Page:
beginning to show that it does have more moisture than surrounding
        land (neighbors). Please don't laugh. I was cleaning the wading
        pool we have for our dogs to use to cool off in the extreme heat of
        our Texas summers. When I filled it again I sat down in it to enjoy
        its coolness myself. Sitting there quite still I began to notice
        that wasps, dragon flies, and other such insects had become used to
        getting their own drinks from that wading pool. They would swoop
        down beside me and land on the water taking some of it with them as
        they flew back out again. I was fascinated by this as it continued.
        Then I realized that when I started all of this there were no insects
        here besides flies and mosquitoes. I have let much of the land lay
        fallow to let the land heal by itself. The weeds growing here have
        changed as each year passes. I know this is because each weed has a
        purpose for growing where it does. As the land heals the needs
        change, so the weeds change. Now I have wildflowers growing in many
        places put there by the birds, and the wind. Large stands of
        sunflowers grow shading all the area beneath them completely. There
        are now frogs and toads where before there was only bare land and no
        life. I became very pleased watching the insects drink realizing how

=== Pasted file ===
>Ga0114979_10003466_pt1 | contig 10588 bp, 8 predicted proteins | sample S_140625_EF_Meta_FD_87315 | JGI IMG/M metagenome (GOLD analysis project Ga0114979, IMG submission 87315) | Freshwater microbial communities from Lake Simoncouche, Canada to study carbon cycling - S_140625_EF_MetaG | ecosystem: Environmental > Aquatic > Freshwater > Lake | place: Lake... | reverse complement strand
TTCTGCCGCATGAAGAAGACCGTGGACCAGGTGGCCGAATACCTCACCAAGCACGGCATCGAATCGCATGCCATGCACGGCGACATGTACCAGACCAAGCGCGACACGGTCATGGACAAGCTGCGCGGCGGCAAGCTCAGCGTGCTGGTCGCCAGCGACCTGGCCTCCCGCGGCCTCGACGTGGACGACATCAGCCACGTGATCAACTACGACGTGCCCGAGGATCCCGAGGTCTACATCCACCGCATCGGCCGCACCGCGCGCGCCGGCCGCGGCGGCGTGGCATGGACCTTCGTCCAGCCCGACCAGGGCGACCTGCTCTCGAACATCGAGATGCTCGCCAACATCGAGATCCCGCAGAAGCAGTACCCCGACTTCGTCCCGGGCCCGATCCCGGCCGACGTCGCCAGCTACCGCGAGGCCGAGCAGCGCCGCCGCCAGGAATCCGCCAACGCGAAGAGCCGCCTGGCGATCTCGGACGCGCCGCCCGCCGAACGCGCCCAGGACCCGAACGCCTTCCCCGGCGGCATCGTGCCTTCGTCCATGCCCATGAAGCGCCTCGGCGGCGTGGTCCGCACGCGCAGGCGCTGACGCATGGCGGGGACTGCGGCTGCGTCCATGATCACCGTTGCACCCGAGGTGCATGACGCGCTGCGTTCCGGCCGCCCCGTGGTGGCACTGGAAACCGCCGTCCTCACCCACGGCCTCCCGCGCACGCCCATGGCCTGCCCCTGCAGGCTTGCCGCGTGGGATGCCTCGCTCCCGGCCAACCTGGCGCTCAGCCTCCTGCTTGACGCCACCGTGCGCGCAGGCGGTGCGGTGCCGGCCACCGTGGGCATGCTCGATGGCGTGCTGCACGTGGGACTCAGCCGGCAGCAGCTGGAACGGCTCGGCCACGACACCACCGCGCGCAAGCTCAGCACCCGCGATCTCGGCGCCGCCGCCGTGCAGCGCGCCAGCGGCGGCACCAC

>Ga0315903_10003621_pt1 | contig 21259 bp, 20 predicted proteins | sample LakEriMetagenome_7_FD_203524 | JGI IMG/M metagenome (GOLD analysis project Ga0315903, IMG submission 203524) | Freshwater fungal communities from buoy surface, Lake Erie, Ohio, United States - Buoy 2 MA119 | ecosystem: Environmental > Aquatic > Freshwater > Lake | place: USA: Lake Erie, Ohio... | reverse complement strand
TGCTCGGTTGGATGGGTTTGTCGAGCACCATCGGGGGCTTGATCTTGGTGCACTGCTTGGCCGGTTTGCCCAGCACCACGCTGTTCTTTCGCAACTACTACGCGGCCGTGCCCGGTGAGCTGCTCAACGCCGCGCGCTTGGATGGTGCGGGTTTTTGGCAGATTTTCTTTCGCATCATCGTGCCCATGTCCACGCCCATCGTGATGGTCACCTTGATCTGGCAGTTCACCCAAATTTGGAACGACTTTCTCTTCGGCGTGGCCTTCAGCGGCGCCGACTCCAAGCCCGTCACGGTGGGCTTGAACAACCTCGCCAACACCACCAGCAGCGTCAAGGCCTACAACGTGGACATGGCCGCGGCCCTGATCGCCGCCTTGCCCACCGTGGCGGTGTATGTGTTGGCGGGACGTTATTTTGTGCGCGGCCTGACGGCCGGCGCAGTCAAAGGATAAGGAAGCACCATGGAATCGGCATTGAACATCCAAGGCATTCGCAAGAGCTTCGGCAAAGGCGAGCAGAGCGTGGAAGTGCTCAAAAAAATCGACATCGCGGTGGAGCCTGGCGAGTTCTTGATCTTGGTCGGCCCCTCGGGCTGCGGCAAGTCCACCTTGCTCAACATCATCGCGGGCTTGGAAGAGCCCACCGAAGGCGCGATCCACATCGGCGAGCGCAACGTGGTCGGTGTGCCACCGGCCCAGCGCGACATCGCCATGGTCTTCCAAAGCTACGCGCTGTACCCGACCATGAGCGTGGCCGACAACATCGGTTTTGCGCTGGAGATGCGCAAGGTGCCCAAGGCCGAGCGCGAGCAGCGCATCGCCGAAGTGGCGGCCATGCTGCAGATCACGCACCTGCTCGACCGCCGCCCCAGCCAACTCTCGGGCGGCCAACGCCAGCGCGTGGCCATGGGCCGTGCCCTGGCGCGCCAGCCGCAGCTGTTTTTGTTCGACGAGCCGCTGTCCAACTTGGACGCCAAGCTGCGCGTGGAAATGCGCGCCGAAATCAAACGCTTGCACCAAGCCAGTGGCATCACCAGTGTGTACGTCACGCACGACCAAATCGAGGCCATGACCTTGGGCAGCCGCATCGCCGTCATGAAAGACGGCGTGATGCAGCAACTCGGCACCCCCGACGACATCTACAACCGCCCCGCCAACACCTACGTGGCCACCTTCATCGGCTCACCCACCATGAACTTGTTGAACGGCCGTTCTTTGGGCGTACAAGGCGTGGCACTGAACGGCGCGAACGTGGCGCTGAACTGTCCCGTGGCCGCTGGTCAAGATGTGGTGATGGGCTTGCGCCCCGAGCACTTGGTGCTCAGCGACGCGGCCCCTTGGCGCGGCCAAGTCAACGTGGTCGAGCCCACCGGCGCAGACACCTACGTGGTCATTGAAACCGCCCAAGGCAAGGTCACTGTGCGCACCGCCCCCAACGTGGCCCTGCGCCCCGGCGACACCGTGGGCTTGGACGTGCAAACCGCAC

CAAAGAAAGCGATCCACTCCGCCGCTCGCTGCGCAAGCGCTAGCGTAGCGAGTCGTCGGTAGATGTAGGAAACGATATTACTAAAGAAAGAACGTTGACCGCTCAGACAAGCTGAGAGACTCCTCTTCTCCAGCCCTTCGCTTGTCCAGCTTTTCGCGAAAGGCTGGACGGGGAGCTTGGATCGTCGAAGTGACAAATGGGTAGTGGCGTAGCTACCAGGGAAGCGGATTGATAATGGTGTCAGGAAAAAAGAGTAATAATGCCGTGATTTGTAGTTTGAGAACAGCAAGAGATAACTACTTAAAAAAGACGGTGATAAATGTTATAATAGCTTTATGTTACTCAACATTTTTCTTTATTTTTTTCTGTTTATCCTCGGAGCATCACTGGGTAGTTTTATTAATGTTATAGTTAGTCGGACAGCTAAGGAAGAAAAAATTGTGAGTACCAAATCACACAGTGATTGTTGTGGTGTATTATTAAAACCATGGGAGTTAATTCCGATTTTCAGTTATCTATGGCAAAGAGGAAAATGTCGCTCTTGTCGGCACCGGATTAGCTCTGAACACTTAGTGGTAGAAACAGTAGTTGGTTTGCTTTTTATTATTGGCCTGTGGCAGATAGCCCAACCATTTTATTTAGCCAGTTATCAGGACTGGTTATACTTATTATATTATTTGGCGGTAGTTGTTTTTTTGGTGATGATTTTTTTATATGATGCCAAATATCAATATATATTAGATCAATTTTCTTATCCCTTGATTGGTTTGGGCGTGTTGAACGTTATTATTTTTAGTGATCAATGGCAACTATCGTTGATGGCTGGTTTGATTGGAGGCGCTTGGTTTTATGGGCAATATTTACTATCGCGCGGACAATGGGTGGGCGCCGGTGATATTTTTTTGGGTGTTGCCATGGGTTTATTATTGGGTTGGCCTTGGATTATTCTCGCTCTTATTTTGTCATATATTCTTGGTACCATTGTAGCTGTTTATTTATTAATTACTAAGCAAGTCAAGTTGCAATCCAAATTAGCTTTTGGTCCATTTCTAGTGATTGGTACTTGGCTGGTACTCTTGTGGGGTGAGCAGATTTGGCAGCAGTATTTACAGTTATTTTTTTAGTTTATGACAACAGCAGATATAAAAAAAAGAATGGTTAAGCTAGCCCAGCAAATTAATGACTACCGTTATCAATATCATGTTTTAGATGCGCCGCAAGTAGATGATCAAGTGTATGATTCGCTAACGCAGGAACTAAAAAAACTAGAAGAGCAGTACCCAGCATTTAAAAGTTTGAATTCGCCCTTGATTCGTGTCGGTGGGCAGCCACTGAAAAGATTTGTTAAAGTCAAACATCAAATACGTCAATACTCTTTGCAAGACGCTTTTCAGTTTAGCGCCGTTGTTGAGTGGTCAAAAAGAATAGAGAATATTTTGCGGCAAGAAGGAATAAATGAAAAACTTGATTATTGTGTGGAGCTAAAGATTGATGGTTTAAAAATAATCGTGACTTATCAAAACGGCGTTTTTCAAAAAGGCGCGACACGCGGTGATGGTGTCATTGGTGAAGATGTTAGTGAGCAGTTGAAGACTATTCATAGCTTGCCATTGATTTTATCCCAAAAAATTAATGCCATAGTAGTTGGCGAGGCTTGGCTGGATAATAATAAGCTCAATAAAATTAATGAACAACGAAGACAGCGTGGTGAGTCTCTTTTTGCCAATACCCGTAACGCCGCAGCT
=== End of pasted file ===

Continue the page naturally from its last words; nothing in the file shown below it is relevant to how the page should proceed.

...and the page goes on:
it all came about. I was laying in the bottom of that pool with my
        eyes at about ground level...or maybe a few inches above it. I didn't
        see only weeds around me, nor the areas of grass I planted in the
        very beginning (only a thin strip for walking when there was only mud
        from the dead soil where nothing then did grow). The strips of grass
        have grown larger on their own.

        No....I don't water the grass. I don't water trees transplanted
        after two years. I should change that. I used to water my trees for
        two years. I have been not watering two pecan trees since planting
        them to see what would happen. I had read that if one watered a tree
        very well when it was planted, it could then be left to its own. The
        idea is that the trees will reach for the ground water instead of
        relying on the water they receive from above. The trees are not
        looking really healthy, but they have not died either. The trees
        from seeds I never water.

        I do go on perhaps too much. I hope I answered your questions.
        Gloria
      • ??? ????
        Norie san Thank you for your good advise ,and I think so. After I listned Fukuoka san talking in Kyoto I went to rise field in Nara pref. near by Kyoto. In
        Message 3 of 3 , Aug 8, 2003
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          Norie san
          Thank you for your good advise ,and I think so.
          After I listned Fukuoka san talking in Kyoto I went to rise field in Nara
          pref. near by Kyoto.
          In which place I heared nothing. There was a silent world. That was really
          the Silent Summer.
          You know the reason why the field was silent ,don't you?
          I recognized that the Fukuoka farming is just needed in Japan.
          Nakata